Thomas Wentworth Higginson, Olde Cambridge, Index (search)
D., 34, 58, 67, 191. Ticknor, Prof., George, 14, 27, 117, 121, 122, 191. Tracy, John, 78. Trowbridge, J. T., 65. Tuckerman, H. T., 172. Tudor, William, 44. Tufts, Henry, 30. Underwood, F. H., 65, 66, 67, 68, 69, 87. Vane, Harry, 19. Vassall family, 22, 79, 148. Vassall, Mrs., John, 151. Vassall, Col., Henry, 150. Vassall, Col., John, 150, 151. Vassall, Mrs., Penelope, 150, 151. Voltaire, F. M. A. de, 124. Walker, S. C., 113. Ware family, 15. Ware, Rev., Henry, 157. Ware, John, 157. Ware, William, 50. Washington, George, 56. Wasson, Rev. D. A., 104. Weiss, Rev., John, 104. Welde, Rev., Thomas, 7. Wells, William, 150. Wendell, Miss, Sally, 75. Wheeler, C. S., 140. Whipple, E. P., 35. Whittier, J. G., 67, 70, 107, 136. Wigglesworth, Rev., Edward, 8. Wild, Jonathan, 165. Wilkinson, Prof. W. C., 189. Willis, N. P., 33, 173. Wilson, Rev., John, 19. Winthrop, Hannah, 19. Winthrop, Gov., John, 3, 4, 19. Winthrop, Prof., John, 13. Woodberry, Prof. G.
ittle, Simon Greenleaf, J. E. Worcester, John A. Albro, C. C. Felton, Charles Beck, Morrill Wyman, James Walker, E. S. Dixwell, Converse Francis, William T. Richardson, H. W. Longfellow, Edward Everett, Asa Gray, Francis Bowen, Joseph Lovering, John Ware, John Holmes, Estes Howe, William Greenough, Robert Carter, E. N. Horsford, Charles E. Norton. Dr. Holmes remained president until his death in 1837, when Joseph Story was put in his place, Dr. Ware still remaining vice-president. Levi HedgDr. Ware still remaining vice-president. Levi Hedge (Ll. D.) was treasurer until 1831, when, on account of ill-health and expected absence from town, he asked to be relieved from the cares of office, and a special meeting was called to choose his successor. Dea. William Brown was the choice of the society, and he held the post for five years, when, in September, 1836, Dr. A. H. Ramsay was chosen. He held the office with great acceptance for five years. He was again chosen treasurer in 1858, and held the office until 1885, when a special mee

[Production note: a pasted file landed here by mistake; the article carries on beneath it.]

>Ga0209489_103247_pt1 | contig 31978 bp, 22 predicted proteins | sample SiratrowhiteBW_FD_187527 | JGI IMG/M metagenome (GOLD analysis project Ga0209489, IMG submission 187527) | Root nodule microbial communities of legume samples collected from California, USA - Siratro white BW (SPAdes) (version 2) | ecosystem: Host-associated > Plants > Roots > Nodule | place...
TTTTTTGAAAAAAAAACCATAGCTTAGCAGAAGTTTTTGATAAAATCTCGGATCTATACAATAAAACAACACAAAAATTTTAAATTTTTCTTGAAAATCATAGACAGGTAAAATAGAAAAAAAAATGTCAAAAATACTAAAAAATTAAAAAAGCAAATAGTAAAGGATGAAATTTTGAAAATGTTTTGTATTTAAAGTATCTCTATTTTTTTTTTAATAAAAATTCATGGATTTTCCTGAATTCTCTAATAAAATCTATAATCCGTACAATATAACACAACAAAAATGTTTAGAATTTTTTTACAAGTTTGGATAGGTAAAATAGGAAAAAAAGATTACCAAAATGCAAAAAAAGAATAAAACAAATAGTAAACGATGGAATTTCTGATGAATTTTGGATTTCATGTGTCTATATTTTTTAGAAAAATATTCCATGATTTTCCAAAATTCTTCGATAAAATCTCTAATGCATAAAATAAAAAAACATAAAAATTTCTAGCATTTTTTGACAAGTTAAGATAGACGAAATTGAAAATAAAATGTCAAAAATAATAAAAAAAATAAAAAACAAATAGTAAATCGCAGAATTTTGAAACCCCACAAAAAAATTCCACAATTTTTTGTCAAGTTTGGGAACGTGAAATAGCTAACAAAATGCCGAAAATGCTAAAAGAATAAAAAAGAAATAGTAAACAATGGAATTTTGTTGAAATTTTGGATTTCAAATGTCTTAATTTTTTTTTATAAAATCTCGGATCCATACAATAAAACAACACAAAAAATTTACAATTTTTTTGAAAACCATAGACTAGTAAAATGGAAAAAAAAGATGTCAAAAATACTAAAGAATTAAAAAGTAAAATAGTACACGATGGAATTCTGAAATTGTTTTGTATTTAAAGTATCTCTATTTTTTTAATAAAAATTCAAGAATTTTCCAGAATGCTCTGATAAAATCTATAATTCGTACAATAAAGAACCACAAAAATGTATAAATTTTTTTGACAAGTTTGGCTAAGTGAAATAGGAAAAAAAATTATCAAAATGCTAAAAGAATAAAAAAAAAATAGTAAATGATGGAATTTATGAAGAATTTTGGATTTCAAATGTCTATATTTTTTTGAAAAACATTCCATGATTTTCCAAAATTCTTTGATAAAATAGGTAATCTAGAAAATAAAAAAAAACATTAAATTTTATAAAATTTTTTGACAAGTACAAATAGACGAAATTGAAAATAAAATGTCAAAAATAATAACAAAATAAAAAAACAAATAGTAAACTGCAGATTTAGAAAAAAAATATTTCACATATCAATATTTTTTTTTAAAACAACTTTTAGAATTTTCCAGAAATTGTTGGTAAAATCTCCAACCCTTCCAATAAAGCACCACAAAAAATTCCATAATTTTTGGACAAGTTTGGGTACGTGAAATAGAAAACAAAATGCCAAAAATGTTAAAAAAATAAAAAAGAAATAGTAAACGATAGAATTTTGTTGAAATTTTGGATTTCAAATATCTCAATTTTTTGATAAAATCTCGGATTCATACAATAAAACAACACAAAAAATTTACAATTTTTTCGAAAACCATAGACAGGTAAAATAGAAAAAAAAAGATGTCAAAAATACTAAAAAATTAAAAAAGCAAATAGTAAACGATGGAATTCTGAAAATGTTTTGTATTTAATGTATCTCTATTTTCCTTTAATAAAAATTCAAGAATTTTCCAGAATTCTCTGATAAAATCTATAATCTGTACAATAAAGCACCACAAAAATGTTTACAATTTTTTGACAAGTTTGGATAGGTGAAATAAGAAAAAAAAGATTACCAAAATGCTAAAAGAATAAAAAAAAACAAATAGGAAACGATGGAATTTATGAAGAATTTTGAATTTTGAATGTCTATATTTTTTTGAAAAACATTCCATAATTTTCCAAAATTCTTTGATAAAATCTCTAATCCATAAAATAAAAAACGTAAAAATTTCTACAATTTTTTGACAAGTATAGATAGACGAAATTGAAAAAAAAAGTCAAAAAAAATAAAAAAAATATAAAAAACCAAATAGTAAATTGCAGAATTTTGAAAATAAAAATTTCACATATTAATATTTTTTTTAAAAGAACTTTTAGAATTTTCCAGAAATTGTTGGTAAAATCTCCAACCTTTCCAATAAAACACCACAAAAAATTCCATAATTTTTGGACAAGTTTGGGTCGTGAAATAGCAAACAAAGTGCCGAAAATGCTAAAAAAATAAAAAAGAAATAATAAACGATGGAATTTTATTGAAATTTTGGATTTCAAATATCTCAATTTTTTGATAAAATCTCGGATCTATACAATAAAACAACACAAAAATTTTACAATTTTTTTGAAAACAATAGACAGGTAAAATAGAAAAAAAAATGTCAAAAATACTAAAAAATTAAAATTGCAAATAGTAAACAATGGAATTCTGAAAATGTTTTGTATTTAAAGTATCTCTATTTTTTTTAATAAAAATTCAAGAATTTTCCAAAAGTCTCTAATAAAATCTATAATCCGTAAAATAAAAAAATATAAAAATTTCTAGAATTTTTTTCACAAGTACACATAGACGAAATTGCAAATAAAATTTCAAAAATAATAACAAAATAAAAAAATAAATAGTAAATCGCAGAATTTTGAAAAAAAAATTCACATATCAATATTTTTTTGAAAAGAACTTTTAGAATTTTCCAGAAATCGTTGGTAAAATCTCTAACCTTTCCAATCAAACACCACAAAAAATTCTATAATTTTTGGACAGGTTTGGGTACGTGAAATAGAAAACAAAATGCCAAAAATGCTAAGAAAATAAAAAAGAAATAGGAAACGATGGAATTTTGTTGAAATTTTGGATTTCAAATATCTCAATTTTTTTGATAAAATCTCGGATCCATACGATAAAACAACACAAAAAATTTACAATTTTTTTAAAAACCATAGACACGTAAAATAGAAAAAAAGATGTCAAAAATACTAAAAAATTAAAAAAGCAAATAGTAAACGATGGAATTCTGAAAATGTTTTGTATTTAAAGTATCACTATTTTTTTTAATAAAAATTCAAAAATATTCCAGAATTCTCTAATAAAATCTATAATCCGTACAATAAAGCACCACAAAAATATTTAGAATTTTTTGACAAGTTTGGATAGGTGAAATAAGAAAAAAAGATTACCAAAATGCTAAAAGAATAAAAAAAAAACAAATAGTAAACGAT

Hannah, b. 16 Dec. 1716, m. Thomas Fessenden of Lex. (pub. 6 Feb. 1734-5); Tabitha, b. 30 Aug. 1718, m. Eleazar Russell before 1742; Solomon, b. 31 Jan. 1720-21. Nathaniel the f. was a brickmaker, and d. 24 Oct. 1722; his w. Hannah m. Jason Winship, 1724. 13. Henry, s. of Solomon (7), m. Elizabeth Rand about 1718; she d. 13 Mar. 1748-9, and he m. Elizabeth Haley of Boston (pub. 21 Oct. 1749). His chil. were Joshua, b. 9 Ap. 1719; Caleb, b. 21 Feb. 1721-2; Martha, b. 27 June 1724, m. John Ware of Sherburn 19 June 1743, and was mother of the late Rev. Henry Ware, Sen., D. D.; Elizabeth, b. 17 Oct. 1727, m. Rev. Amos Adams of Rox., 18 Oct. 1753, and d. before 1776; Thomas, bap. 20 Sept. 1730, d. young; Hepzibah, bap. 23 Jan. 1731-2, m. Rev. Jacob Foster of Berwick, 13 Oct. 1756; Thomas, bap. 6 Oct. 1734, prob. d. 12 Mar. 1735-6; Nathan, b. 8 Ap. 1738, grad. H. C. 1756, a merchant in Berwick, Me., m. Mehetabel Spencer, and d. here 29 July 1769; Sarah, bap. 25 Jan. 1740-41, m. Ch
Hannah, b. 16 Dec. 1716, m. Thomas Fessenden of Lex. (pub. 6 Feb. 1734-5); Tabitha, b. 30 Aug. 1718, m. Eleazar Russell before 1742; Solomon, b. 31 Jan. 1720-21. Nathaniel the f. was a brickmaker, and d. 24 Oct. 1722; his w. Hannah m. Jason Winship, 1724. 13. Henry, s. of Solomon (7), m. Elizabeth Rand about 1718; she d. 13 Mar. 1748-9, and he m. Elizabeth Haley of Boston (pub. 21 Oct. 1749). His chil. were Joshua, b. 9 Ap. 1719; Caleb, b. 21 Feb. 1721-2; Martha, b. 27 June 1724, m. John Ware of Sherburn 19 June 1743, and was mother of the late Rev. Henry Ware, Sen., D. D.; Elizabeth, b. 17 Oct. 1727, m. Rev. Amos Adams of Rox., 18 Oct. 1753, and d. before 1776; Thomas, bap. 20 Sept. 1730, d. young; Hepzibah, bap. 23 Jan. 1731-2, m. Rev. Jacob Foster of Berwick, 13 Oct. 1756; Thomas, bap. 6 Oct. 1734, prob. d. 12 Mar. 1735-6; Nathan, b. 8 Ap. 1738, grad. H. C. 1756, a merchant in Berwick, Me., m. Mehetabel Spencer, and d. here 29 July 1769; Sarah, bap. 25 Jan. 1740-41, m. Ch